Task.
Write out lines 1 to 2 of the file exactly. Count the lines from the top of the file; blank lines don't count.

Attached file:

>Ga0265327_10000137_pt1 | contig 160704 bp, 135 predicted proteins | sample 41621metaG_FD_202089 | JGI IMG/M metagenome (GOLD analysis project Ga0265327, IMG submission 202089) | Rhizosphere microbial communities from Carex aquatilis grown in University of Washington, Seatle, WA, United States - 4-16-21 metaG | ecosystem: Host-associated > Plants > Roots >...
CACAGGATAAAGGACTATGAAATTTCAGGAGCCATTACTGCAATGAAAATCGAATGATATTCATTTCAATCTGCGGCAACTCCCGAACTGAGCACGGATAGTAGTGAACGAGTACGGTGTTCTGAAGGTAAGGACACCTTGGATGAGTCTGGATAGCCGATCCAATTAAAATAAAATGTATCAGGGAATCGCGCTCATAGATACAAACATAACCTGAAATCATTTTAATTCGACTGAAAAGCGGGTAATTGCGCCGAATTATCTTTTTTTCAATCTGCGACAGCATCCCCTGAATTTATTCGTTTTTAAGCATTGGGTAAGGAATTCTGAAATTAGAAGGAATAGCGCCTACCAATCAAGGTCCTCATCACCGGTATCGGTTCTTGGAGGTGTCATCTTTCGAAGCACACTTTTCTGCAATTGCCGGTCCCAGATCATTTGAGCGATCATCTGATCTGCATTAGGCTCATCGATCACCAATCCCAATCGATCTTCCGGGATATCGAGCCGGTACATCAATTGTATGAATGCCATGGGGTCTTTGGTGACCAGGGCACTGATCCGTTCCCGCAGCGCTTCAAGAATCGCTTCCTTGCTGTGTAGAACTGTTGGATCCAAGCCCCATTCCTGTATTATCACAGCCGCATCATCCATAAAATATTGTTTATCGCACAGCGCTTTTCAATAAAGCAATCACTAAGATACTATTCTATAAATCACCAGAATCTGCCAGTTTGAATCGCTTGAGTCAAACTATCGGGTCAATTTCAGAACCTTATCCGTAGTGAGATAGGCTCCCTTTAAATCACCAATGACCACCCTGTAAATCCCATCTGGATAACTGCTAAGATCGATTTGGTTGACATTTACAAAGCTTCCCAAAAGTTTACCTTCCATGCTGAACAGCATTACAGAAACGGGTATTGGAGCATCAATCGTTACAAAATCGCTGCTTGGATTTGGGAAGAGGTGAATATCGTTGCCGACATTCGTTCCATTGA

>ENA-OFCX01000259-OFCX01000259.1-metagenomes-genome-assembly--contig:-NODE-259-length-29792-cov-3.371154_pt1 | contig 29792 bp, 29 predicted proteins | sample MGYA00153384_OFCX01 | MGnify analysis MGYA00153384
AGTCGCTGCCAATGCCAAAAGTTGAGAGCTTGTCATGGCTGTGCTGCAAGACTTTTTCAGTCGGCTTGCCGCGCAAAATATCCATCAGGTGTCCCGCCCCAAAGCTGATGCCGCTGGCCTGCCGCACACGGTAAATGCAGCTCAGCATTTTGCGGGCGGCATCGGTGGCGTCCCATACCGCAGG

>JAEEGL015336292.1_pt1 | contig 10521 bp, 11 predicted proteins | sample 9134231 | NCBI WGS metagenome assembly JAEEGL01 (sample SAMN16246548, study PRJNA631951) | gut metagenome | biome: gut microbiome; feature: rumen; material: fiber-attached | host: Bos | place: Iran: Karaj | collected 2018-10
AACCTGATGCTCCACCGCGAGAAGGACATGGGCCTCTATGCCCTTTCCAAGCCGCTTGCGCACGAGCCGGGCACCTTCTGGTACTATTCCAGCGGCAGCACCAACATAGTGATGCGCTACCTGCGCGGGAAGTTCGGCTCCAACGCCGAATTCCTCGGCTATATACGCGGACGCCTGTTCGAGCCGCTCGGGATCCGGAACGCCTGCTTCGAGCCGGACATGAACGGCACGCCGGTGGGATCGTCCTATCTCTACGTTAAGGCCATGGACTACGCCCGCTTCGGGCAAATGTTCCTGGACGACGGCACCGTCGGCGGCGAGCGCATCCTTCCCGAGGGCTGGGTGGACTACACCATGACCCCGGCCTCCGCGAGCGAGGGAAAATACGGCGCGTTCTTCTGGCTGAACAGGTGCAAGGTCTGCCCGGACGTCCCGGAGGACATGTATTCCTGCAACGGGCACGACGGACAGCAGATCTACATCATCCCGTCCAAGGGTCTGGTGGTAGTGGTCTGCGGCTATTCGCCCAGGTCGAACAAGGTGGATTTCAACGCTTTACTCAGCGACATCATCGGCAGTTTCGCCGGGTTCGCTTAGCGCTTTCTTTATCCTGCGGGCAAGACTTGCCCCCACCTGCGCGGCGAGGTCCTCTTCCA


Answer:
>Ga0265327_10000137_pt1 | contig 160704 bp, 135 predicted proteins | sample 41621metaG_FD_202089 | JGI IMG/M metagenome (GOLD analysis project Ga0265327, IMG submission 202089) | Rhizosphere microbial communities from Carex aquatilis grown in University of Washington, Seatle, WA, United States - 4-16-21 metaG | ecosystem: Host-associated > Plants > Roots >...
CACAGGATAAAGGACTATGAAATTTCAGGAGCCATTACTGCAATGAAAATCGAATGATATTCATTTCAATCTGCGGCAACTCCCGAACTGAGCACGGATAGTAGTGAACGAGTACGGTGTTCTGAAGGTAAGGACACCTTGGATGAGTCTGGATAGCCGATCCAATTAAAATAAAATGTATCAGGGAATCGCGCTCATAGATACAAACATAACCTGAAATCATTTTAATTCGACTGAAAAGCGGGTAATTGCGCCGAATTATCTTTTTTTCAATCTGCGACAGCATCCCCTGAATTTATTCGTTTTTAAGCATTGGGTAAGGAATTCTGAAATTAGAAGGAATAGCGCCTACCAATCAAGGTCCTCATCACCGGTATCGGTTCTTGGAGGTGTCATCTTTCGAAGCACACTTTTCTGCAATTGCCGGTCCCAGATCATTTGAGCGATCATCTGATCTGCATTAGGCTCATCGATCACCAATCCCAATCGATCTTCCGGGATATCGAGCCGGTACATCAATTGTATGAATGCCATGGGGTCTTTGGTGACCAGGGCACTGATCCGTTCCCGCAGCGCTTCAAGAATCGCTTCCTTGCTGTGTAGAACTGTTGGATCCAAGCCCCATTCCTGTATTATCACAGCCGCATCATCCATAAAATATTGTTTATCGCACAGCGCTTTTCAATAAAGCAATCACTAAGATACTATTCTATAAATCACCAGAATCTGCCAGTTTGAATCGCTTGAGTCAAACTATCGGGTCAATTTCAGAACCTTATCCGTAGTGAGATAGGCTCCCTTTAAATCACCAATGACCACCCTGTAAATCCCATCTGGATAACTGCTAAGATCGATTTGGTTGACATTTACAAAGCTTCCCAAAAGTTTACCTTCCATGCTGAACAGCATTACAGAAACGGGTATTGGAGCATCAATCGTTACAAAATCGCTGCTTGGATTTGGGAAGAGGTGAATATCGTTGCCGACATTCGTTCCATTGA